Shots Shots Shots
We don’t always realize it, but each one of us had come a long way since diabetes first came into our life. It doesn’t matter if it’s been 5 weeks, 5 years or 50 years, you’ve done something outstanding diabetes-wise. So today let’s share the greatest accomplishment you’ve made in terms of dealing with your (or your loved one’s) diabetes. No accomplishment is too big or too small – think about self-acceptance, something you’ve mastered (pump / exercise / diet / etc.), making a tough care decision (finding a new endo or support group / choosing to use or not use a technology / etc.).
When I interned with a child life specialist in college, we brought oranges and fake needles filled with water to an elementary school for a health career fair. The kids were able to give the oranges a shot in order to become more comfortable around needles. At the end of the day I called my mother to find out why she never had me do that. Once she stopped laughing she explained that they tried, but I wanted nothing to do with it.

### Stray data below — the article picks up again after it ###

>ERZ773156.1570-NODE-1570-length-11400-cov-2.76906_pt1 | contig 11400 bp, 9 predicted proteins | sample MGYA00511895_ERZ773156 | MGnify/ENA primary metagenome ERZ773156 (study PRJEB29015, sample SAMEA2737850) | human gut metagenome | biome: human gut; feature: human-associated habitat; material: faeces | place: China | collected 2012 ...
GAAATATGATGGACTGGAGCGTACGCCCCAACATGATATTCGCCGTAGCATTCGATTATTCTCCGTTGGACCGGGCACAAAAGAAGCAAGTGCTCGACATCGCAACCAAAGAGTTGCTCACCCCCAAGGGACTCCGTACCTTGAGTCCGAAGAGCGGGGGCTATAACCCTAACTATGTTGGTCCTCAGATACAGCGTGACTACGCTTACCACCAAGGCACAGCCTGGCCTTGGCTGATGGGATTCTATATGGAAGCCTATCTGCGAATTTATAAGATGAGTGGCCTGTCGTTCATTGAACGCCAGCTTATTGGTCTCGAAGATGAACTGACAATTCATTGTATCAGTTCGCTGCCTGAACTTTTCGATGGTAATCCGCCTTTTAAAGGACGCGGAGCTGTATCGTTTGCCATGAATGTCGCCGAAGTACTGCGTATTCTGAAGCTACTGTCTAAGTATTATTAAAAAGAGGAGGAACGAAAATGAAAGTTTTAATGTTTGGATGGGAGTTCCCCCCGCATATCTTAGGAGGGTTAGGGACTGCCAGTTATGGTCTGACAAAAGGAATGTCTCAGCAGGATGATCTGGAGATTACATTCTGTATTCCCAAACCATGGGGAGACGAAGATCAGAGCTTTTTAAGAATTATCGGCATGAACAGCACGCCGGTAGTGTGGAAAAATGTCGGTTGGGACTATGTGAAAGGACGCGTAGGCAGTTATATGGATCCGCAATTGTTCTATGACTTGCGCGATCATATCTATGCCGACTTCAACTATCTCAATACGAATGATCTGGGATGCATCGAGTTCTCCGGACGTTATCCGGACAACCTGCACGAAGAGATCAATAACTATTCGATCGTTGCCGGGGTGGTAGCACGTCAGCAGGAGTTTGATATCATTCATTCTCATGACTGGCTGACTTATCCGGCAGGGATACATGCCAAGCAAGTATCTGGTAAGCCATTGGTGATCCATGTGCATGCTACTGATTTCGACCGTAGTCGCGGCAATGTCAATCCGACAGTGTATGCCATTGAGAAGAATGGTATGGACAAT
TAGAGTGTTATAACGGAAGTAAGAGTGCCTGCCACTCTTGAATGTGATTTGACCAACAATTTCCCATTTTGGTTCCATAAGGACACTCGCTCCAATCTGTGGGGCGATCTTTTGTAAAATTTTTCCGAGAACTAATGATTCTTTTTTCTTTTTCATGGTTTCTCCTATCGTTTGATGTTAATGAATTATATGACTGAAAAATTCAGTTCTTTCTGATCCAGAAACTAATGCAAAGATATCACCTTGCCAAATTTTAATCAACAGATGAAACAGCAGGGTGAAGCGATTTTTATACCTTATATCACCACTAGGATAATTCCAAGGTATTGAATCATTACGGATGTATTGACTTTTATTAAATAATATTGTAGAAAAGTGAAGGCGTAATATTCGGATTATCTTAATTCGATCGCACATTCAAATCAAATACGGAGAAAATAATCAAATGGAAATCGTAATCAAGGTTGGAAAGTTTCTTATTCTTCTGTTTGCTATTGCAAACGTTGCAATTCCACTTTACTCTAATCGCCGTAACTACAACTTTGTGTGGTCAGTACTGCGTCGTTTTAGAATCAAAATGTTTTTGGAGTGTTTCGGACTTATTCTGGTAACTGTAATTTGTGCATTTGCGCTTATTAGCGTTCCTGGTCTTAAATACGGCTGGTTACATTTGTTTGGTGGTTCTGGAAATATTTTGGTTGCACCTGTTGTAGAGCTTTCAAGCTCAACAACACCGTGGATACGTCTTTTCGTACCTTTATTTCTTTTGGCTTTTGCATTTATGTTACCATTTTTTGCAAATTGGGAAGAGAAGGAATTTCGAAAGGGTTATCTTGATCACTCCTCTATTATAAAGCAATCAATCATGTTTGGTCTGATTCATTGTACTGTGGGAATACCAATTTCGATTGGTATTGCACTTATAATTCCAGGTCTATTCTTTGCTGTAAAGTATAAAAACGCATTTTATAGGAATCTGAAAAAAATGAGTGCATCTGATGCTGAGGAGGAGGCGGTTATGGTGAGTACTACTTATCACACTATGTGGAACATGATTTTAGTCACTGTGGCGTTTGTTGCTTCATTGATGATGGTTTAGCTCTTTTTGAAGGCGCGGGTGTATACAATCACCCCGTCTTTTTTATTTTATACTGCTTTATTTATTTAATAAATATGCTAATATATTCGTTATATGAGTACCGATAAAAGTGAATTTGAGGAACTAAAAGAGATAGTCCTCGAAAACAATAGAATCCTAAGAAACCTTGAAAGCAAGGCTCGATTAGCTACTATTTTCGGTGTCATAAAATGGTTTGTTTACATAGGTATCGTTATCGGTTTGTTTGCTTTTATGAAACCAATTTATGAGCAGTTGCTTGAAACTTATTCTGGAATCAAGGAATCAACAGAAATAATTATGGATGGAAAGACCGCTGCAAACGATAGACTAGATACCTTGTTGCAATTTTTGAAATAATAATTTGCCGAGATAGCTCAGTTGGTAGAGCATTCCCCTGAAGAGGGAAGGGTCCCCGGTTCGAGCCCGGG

I remember giving myself shots long before I would measure my insulin. Holding the insulin bottle and the needle and making sure it all stayed straight was tough work with little hands. I remember there was some magnetic contraption at one point so I could do it on the fridge, but I remember that being more frustrating than not being able to do it at all. When I went to camp before fourth grade, dinner was our first meal with the medical staff. We were given our insulin, needles, and how much to take, told to find a counselor and off we went to draw up our insulin. I sat and did it as though I had been doing it for years. Of course I hadn’t, but no one knew that. When camp was over, I kept drawing up my shots, unless I was extra low, or tired, or sometimes I just didn’t want to, but for the most part, I did it. I realize that this accomplishment is almost 20 years old, but it is still the one that sticks out most in my mind.